Ledger took the opposite approach of being a mostly close-source system, relying more on security through obscurity and the use of more physically secure, but closed source hardware. Ledger *does* use an embedded operating system that is built on an open source framework, but the firmware itself and the hardware is not. Notably, they use specialized components called secure elements that can hold private keys in a single surface mount component that the system and software only interact with at a high level, sending messages to be signed, and not directly with the private key. Secure elements themselves are notoriously closed source and often require restrictive NDAs from manufacturers to procure. Now, nothing is unhackable…you can still get at those with a sophisticated laboratory but they provide a level of physical security above and beyond purely open source designs like the Trezor’s.
So Ledger has a much better story in regard to physical security perhaps, but it’s important to consider all the attack surfaces surrounding these devices. Ledger had a Shopify hack a couple years ago where the customer data of over a million users got exposed, including home addresses. Not great for this category of users. People actually started receiving fake devices in the mail…things that looked legit but might have had suspicious code on them. Security considerations extend beyond the devices themselves to the adjacent social and logistic systems as well.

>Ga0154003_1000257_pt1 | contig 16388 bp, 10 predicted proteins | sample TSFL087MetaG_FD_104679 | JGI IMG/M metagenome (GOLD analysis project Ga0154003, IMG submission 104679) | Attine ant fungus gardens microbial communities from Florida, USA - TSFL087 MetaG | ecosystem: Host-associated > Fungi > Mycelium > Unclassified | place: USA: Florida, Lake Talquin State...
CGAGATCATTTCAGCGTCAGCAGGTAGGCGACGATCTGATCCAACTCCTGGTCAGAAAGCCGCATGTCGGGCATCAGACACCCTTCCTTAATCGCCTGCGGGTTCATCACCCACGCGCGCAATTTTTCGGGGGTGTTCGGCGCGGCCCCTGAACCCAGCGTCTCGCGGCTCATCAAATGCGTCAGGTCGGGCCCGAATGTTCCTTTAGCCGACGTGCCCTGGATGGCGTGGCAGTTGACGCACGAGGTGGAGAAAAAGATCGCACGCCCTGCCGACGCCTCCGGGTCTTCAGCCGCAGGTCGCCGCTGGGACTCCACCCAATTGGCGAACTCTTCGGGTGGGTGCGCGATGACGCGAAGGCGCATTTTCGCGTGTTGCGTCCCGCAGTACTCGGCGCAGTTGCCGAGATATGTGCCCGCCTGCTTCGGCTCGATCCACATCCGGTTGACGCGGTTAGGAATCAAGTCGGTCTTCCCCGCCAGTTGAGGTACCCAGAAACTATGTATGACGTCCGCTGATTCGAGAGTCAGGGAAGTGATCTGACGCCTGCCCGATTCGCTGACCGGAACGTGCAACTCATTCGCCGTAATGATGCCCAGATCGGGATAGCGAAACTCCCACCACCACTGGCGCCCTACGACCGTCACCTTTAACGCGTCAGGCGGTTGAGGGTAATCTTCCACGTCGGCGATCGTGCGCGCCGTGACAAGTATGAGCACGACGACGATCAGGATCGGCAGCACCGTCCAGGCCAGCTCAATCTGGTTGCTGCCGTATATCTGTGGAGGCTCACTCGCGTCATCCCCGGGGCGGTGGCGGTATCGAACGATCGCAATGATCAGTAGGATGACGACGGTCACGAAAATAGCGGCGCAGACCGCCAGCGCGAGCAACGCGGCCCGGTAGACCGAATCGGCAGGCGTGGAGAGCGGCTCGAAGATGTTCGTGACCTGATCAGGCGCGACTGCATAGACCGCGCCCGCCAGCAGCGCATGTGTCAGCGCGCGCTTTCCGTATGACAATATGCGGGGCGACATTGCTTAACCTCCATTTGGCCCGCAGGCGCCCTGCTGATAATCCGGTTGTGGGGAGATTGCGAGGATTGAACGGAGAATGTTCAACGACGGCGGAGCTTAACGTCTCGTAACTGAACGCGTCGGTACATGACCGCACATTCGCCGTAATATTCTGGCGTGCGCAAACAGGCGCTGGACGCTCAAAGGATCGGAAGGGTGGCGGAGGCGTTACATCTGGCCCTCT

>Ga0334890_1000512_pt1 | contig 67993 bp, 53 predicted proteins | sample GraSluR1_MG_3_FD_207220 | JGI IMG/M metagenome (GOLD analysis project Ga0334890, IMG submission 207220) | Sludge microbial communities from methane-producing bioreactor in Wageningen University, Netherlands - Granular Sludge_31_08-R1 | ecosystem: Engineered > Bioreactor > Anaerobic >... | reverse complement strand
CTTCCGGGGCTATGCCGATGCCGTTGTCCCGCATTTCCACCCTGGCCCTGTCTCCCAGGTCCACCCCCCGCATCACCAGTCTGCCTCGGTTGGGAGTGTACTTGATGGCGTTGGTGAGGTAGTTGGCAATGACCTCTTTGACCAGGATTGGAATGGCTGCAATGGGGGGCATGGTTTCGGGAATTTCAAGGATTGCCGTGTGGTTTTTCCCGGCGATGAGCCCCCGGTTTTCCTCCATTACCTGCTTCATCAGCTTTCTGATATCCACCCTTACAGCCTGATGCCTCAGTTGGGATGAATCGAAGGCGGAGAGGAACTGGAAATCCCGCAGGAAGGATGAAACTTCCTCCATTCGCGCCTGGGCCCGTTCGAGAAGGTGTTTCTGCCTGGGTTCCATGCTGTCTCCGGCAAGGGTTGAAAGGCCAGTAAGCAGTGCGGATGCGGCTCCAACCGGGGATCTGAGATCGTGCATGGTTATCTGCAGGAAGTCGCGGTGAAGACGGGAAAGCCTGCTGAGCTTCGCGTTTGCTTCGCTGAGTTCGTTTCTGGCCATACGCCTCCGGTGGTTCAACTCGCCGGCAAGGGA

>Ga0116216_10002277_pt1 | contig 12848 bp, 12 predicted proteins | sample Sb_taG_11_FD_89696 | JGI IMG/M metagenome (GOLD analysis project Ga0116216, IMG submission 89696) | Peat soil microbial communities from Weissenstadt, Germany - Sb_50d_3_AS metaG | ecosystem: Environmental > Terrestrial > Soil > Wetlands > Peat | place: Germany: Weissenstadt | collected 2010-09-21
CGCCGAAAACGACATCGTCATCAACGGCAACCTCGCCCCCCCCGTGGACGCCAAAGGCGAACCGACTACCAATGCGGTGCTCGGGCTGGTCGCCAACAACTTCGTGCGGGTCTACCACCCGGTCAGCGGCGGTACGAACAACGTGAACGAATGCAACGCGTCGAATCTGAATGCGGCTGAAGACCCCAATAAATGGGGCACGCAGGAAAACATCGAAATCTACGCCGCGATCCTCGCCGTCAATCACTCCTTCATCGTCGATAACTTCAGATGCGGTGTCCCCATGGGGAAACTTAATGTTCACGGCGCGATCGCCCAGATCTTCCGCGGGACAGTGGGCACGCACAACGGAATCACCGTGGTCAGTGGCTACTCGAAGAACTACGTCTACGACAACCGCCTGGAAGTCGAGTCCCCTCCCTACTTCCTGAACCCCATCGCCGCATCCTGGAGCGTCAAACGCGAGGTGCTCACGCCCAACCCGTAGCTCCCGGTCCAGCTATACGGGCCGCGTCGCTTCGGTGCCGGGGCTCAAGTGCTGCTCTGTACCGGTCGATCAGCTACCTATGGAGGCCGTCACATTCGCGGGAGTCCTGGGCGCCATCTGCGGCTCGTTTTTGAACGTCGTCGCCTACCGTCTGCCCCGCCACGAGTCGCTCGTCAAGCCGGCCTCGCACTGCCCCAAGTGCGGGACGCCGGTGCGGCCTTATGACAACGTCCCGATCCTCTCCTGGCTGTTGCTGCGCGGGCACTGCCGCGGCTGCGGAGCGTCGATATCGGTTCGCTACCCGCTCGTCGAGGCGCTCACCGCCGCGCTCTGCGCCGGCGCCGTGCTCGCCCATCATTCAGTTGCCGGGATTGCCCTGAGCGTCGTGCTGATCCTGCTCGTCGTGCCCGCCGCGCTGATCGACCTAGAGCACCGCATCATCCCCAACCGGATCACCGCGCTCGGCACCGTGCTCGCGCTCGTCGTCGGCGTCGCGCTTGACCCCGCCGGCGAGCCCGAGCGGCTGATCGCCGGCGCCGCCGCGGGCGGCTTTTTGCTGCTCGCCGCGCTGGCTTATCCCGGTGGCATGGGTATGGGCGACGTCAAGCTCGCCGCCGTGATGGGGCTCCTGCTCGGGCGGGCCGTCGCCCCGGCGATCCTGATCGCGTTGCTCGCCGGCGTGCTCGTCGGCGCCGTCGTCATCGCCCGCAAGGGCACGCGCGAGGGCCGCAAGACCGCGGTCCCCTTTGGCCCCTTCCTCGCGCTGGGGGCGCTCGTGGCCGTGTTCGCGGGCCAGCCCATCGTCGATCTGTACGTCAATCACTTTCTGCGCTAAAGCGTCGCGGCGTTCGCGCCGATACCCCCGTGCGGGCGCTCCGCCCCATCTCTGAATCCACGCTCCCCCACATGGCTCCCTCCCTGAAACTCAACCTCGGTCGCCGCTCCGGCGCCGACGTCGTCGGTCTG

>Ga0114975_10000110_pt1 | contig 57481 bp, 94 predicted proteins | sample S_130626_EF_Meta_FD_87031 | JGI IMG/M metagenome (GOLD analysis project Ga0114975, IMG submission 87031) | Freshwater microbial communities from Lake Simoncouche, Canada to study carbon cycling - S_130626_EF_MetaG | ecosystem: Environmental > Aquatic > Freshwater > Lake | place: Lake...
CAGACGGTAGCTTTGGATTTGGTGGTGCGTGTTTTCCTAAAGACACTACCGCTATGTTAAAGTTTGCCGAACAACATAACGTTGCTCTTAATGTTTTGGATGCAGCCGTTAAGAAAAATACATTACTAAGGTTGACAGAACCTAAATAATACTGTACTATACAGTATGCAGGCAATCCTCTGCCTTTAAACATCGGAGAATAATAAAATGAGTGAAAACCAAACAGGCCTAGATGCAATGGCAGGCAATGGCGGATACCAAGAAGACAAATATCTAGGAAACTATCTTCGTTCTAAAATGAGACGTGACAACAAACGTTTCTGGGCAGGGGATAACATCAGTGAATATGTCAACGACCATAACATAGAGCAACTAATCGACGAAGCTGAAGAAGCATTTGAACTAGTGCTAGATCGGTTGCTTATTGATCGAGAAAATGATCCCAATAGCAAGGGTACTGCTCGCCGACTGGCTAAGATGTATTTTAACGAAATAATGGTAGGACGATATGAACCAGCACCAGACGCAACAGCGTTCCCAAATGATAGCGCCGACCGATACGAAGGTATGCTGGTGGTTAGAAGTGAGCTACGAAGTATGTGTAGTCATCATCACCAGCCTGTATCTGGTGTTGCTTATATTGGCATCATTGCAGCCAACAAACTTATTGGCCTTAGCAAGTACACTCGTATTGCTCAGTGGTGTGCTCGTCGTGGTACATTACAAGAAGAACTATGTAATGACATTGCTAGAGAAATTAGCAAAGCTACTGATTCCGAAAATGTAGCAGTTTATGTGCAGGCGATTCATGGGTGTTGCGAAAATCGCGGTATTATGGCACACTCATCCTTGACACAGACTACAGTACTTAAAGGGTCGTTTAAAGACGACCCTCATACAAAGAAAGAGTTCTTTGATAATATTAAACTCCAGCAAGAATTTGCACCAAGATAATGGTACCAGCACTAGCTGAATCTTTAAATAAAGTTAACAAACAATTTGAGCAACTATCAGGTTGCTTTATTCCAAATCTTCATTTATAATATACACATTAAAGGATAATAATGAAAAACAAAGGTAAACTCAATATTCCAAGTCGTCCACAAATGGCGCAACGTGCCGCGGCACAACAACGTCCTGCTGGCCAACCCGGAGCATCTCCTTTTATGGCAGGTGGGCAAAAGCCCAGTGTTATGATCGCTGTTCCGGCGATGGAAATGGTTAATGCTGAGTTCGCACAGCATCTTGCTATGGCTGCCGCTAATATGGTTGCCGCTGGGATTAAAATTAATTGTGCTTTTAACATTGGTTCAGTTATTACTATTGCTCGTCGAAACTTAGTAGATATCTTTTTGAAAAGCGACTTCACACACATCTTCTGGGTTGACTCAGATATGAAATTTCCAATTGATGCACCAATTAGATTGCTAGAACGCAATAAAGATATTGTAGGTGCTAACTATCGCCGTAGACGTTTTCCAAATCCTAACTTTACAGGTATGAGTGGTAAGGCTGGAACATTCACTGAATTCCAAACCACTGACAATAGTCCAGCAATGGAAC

And let’s just say that the user interfaces for these devices leave a lot to be desired. You shouldn’t feel like a telegraph operator putting in a password. You should be able to easily read the full addresses associated with a transaction. Your tin foil hat can hurt as much as protect…people probably lose funds just as often for forgetting a password as they do getting hacked.
There are custody services (like Gemini) that provide web app layers on top of private keys so users don’t have to manage those themselves. Other services (for example, centralized exchanges like Coinbase) don’t keep your funds in a dedicated wallet…you’re just trusting that they account for your funds correctly on their internal ledger.